Time and again during our viewing of the new Hindi film Kahaani (Vidya Balan et al), we rubbed our eyes in disbelief.
Disturbing questions continued to nag us over the course of the two-hour-long film.
Were we in the right hall?
Has this superb thriller really been made by those amateurish, thieving Indian filmmakers who week after week churn out unwatchable garbage filched from decades-old Hollywood plots?
And finally, did we win the Lotto today?
Kahaani – A Bollywood Rara Avis
As is our wont when we head out to see a Bollywood film, we entered the hall showing Kahaani with low expectations.
But mere minutes into the movie we realized that we were watching a Bollywood aberration.
Kahaani is not one of those atrocities that the shaitan Khans, bumbling Bachchans, thieving Devgns and the mindless Kumars routinely inflict on you.
Au contraire, this is a meticulously crafted thriller that has you engrossed with the extraordinary drama unfolding on the screen.
Our bladders were close to bursting but despite the agony we dared not step out during the brief interval for fear of missing anything should the movie re-start in our absence.
Such was the powerful spell Kahaani cast on us.
That Vidya Balan is among the finest actresses in India today needs no elaboration.
An outsider in an incestuous industry, the young lady has won encomiums and awards for her performances in Parineeta, Ishqiya, No One Killed Jessica and Dirty Picture.
Kahaani’s great merit is to juxtapose Vidya Balan’s remarkable acting with the trifecta of a gripping story, fine photography and overall brilliant execution by director Sujoy Ghosh.
Just when you settle down into the upholstery in the sure belief that the story is headed down a certain path, Ghosh yanks you out of your comfort zone with some remarkable twists.
Ghosh also shares credit for the story (with Advaita Kala). And the writing is, oh, so stellar.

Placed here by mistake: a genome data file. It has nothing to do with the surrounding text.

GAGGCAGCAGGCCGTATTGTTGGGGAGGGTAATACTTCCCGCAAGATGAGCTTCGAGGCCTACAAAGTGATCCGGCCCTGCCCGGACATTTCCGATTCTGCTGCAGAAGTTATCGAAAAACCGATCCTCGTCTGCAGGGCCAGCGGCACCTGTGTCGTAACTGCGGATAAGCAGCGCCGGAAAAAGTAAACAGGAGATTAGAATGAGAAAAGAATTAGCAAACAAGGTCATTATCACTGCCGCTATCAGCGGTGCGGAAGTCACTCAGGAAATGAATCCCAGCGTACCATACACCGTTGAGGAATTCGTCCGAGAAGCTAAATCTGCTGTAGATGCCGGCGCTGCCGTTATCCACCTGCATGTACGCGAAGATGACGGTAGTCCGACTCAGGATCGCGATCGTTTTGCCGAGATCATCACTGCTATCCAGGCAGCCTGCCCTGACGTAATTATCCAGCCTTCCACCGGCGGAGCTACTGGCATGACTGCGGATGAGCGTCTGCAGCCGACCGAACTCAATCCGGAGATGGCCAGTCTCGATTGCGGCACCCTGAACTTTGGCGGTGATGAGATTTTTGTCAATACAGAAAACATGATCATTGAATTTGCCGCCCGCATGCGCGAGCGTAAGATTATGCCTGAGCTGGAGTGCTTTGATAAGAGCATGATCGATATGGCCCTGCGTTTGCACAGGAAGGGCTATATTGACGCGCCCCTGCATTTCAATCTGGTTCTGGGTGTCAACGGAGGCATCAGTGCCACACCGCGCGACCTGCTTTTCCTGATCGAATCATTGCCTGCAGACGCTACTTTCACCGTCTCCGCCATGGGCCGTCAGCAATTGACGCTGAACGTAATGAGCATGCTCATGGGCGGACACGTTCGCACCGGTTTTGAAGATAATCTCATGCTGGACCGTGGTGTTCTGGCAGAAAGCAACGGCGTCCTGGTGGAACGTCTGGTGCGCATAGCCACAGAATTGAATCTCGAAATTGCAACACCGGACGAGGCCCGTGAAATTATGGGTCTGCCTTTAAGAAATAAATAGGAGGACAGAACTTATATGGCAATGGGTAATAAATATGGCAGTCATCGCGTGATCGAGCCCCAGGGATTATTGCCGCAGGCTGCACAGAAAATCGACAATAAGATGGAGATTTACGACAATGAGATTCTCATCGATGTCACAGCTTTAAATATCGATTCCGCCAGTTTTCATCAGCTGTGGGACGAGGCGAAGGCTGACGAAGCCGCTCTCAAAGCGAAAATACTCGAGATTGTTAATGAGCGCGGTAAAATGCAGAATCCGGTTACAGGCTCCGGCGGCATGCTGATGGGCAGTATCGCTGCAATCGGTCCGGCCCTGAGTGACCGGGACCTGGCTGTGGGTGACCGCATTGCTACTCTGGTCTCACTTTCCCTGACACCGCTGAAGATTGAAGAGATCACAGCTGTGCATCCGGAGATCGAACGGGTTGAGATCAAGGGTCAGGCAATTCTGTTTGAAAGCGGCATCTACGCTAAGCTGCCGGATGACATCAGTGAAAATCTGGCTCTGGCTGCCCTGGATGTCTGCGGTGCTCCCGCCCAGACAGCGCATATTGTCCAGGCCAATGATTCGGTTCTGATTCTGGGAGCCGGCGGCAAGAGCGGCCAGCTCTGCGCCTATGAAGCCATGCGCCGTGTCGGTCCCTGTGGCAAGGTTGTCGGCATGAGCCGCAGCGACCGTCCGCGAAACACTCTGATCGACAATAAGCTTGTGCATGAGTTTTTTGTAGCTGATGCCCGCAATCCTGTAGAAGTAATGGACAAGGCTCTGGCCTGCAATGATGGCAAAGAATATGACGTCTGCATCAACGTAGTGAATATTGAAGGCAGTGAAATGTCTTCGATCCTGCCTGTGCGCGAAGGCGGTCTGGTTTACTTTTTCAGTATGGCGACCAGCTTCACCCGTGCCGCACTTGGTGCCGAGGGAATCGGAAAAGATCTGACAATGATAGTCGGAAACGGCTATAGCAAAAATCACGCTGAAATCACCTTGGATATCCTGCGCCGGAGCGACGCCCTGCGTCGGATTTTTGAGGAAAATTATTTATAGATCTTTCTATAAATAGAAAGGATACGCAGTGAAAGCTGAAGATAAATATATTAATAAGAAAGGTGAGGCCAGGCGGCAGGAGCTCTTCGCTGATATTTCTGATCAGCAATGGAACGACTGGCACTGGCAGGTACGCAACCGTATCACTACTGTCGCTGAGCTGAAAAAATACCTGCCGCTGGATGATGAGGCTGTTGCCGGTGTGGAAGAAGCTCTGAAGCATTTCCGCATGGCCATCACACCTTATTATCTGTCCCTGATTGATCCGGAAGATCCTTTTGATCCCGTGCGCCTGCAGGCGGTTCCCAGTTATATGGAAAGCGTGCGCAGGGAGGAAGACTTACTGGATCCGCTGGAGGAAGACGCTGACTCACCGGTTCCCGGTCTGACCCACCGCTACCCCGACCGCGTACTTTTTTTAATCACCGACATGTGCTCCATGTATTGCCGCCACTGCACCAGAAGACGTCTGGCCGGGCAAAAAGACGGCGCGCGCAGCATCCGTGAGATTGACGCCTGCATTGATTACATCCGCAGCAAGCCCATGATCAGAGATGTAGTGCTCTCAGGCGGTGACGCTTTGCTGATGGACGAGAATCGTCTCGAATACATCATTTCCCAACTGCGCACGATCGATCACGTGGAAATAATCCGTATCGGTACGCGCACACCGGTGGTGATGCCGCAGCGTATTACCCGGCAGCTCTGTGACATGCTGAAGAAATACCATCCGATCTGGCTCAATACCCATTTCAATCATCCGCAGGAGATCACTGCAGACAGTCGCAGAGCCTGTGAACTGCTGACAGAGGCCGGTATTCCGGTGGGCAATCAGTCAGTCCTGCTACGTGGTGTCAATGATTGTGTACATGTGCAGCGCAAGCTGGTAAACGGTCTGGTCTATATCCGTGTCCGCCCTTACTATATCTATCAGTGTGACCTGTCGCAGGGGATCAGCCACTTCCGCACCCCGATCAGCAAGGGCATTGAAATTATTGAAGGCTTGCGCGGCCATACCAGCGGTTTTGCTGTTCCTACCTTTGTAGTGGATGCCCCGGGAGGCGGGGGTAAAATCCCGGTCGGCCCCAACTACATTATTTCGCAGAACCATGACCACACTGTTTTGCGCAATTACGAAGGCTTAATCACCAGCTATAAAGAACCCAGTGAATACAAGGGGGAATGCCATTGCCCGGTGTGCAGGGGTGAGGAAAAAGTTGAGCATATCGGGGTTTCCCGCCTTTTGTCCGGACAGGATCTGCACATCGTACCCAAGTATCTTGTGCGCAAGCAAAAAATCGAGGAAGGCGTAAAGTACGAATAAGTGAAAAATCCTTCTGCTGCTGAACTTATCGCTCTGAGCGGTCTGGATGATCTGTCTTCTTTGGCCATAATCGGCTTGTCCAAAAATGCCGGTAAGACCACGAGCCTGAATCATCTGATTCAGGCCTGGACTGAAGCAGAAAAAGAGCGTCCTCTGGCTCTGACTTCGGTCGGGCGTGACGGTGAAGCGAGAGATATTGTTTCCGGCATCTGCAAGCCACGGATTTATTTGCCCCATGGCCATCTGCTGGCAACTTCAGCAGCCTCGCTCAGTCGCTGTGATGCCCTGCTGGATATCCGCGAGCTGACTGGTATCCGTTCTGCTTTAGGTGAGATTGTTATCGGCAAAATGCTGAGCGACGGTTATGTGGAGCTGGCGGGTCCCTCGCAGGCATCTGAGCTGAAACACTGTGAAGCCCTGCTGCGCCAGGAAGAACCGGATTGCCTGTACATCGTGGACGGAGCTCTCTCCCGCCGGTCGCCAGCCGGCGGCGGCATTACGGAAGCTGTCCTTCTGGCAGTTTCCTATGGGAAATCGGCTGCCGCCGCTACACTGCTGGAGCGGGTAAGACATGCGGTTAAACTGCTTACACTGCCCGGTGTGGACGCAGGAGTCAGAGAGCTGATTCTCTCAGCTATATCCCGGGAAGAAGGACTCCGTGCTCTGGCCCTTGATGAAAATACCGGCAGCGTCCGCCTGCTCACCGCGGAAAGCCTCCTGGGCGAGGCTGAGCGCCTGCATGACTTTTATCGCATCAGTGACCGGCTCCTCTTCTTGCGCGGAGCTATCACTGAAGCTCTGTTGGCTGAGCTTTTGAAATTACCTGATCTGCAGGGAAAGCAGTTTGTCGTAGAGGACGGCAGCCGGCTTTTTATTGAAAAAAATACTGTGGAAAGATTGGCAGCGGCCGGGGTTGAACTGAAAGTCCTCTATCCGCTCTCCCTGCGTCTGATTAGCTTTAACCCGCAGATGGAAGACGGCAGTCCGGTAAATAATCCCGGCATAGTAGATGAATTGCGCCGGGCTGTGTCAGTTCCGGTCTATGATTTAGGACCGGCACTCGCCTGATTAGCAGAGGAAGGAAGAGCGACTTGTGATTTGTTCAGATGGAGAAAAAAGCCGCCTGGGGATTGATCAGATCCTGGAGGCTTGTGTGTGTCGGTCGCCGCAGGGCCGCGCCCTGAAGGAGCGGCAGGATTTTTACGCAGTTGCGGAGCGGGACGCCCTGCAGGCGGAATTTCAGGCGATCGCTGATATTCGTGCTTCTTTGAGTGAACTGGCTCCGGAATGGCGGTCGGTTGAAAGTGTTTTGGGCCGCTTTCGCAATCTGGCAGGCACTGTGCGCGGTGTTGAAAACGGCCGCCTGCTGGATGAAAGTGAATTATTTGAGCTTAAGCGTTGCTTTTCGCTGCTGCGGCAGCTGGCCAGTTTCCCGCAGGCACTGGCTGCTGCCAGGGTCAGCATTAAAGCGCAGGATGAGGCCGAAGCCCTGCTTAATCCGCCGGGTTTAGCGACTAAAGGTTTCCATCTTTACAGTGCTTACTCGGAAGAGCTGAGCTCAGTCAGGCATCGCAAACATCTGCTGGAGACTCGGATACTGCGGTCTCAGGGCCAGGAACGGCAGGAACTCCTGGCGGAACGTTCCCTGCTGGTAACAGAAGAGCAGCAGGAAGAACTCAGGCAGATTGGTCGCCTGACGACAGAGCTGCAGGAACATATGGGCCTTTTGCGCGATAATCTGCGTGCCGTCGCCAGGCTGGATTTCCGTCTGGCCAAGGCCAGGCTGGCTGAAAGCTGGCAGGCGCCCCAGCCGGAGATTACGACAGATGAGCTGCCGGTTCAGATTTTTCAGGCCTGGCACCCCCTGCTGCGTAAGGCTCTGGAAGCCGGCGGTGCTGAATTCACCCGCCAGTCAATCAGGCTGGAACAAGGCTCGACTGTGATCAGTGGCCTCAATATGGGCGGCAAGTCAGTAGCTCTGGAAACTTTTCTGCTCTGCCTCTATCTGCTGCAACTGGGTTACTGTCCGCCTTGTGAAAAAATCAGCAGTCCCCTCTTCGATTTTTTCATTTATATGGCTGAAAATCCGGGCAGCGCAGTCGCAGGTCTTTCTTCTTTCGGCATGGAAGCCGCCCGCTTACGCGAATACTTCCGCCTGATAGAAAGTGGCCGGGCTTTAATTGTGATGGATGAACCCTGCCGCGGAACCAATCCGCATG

The central focus of the film, at least in the beginning, is on a pregnant NRI woman’s relentless search for her missing husband.
Vidya Balan plays Vidya Venkateshan Bagchi, a pregnant woman and software engineer from London, who comes to Kolkata in search of her missing spouse Arnab Bagchi.
Every turn Vidya takes in Kolkata, she runs into a wall.
Is Arnab alive? Is Arnab dead?
Did Arnab really come to Kolkata? Has Arnab abandoned Vidya?
Answers are few and resistance to Vidya’s search high.
Kahaani is not one of those juvenile Bollywood romcoms with item numbers featuring skimpily clad babes.
A richly layered Hindi film, Kahaani has few Bollywood parallels in recent years. And not merely in the thriller genre.
Sujoy Ghosh and his co-writers weave into Vidya’s search for Arnab today’s hot subject – the terrorism angle.
The movie is on steroids now.
Guns are fired.
Contract killers are on the prowl.
Key people start dying.
Computers are hacked in a desperate search for evidence.
And there’s insistent talk of a mole high up in the Indian Intelligence Bureau ranks working with the enemy.
Of course, Vidya’s life is in danger.
The tension mounts.
To our great joy, Kahaani is not a predictable story.
Compared to the Kahaani screenplay, SRK’s Don 2 with its Junglee Billee and assorted nonsense looks amateurish and downright silly.
Kudos to the entire Kahaani team for a delightful outing at the movies.
Who Else But Vidya?
None but Vidya Balan could have done justice to this demanding role.
To even contemplate an alternative like Kareena Kapoor, Katrina Kaif or that jonah Priyanka Chopra makes us want to throw up our lunch in disgust.
But to credit Vidya Balan alone would be a grave injustice to the rest of Kahaani’s talented cast and crew.
Her co-stars, particularly Parambrata Chatterjee as the rookie policeman Rana, Nawazuddin Siddiqui as the harried Intelligence Bureau officer Khan, Saswata Chatterjee as as the ‘LIC Agent’ Bob Biswas turn in equally compelling performances.
Man, these tired old eyes haven’t feasted on a fine Bollywood thriller like Kahaani in years, if ever.
Your favorite blog SearchIndia.com strongly recommends Kahaani.
Kahaani is playing at several Regal and AMC theaters on the East Coast in the U.S.